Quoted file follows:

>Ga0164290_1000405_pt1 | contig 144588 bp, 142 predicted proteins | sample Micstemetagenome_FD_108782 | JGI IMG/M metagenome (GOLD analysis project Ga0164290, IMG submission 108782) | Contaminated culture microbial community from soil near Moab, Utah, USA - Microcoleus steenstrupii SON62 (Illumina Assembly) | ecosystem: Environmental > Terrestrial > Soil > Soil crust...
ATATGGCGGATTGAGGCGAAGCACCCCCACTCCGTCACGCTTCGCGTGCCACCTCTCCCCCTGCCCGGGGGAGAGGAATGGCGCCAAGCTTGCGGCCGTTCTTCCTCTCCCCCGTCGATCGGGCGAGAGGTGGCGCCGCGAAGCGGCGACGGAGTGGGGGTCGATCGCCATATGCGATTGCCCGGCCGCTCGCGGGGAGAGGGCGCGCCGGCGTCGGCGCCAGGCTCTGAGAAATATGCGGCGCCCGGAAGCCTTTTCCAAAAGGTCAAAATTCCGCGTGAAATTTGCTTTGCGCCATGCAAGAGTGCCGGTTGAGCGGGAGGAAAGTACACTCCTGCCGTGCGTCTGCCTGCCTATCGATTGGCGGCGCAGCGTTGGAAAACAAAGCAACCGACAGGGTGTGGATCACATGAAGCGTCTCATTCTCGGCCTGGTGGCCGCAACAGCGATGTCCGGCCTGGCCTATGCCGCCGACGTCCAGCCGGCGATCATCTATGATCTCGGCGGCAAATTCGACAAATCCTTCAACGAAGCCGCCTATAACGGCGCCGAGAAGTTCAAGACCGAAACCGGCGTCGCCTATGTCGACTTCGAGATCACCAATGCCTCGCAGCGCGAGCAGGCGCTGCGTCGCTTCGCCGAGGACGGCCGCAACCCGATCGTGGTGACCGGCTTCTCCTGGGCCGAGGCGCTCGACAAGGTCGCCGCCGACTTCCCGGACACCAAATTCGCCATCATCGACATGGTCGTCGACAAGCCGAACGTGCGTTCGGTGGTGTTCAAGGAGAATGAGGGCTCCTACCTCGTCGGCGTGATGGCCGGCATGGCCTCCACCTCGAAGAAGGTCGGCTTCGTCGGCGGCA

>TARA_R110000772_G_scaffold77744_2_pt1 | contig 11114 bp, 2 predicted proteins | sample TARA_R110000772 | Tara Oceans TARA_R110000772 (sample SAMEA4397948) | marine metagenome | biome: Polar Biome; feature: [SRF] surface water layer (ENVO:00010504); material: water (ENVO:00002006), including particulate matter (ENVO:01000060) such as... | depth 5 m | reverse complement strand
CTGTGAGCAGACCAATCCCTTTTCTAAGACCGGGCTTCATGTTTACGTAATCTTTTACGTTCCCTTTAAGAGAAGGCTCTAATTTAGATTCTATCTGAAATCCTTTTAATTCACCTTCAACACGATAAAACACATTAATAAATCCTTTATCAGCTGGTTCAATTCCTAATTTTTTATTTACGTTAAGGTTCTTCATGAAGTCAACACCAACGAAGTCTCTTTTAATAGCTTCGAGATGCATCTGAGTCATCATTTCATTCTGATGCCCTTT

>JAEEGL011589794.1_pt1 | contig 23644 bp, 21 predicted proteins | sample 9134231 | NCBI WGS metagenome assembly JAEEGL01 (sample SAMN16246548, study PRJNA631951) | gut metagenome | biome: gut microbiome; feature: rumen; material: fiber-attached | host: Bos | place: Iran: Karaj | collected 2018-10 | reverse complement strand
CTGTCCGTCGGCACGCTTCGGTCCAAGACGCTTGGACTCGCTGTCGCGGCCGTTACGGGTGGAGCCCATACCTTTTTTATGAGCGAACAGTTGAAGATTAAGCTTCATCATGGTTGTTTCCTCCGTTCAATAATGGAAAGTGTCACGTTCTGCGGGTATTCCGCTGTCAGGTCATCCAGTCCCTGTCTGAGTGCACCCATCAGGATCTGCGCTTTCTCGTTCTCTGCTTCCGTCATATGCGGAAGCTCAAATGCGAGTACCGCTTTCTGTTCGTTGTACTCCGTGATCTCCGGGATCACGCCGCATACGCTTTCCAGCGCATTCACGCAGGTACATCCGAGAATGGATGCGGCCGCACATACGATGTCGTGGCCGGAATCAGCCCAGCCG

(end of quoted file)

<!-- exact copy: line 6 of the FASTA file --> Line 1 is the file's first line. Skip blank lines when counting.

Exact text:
CTGTCCGTCGGCACGCTTCGGTCCAAGACGCTTGGACTCGCTGTCGCGGCCGTTACGGGTGGAGCCCATACCTTTTTTATGAGCGAACAGTTGAAGATTAAGCTTCATCATGGTTGTTTCCTCCGTTCAATAATGGAAAGTGTCACGTTCTGCGGGTATTCCGCTGTCAGGTCATCCAGTCCCTGTCTGAGTGCACCCATCAGGATCTGCGCTTTCTCGTTCTCTGCTTCCGTCATATGCGGAAGCTCAAATGCGAGTACCGCTTTCTGTTCGTTGTACTCCGTGATCTCCGGGATCACGCCGCATACGCTTTCCAGCGCATTCACGCAGGTACATCCGAGAATGGATGCGGCCGCACATACGATGTCGTGGCCGGAATCAGCCCAGCCG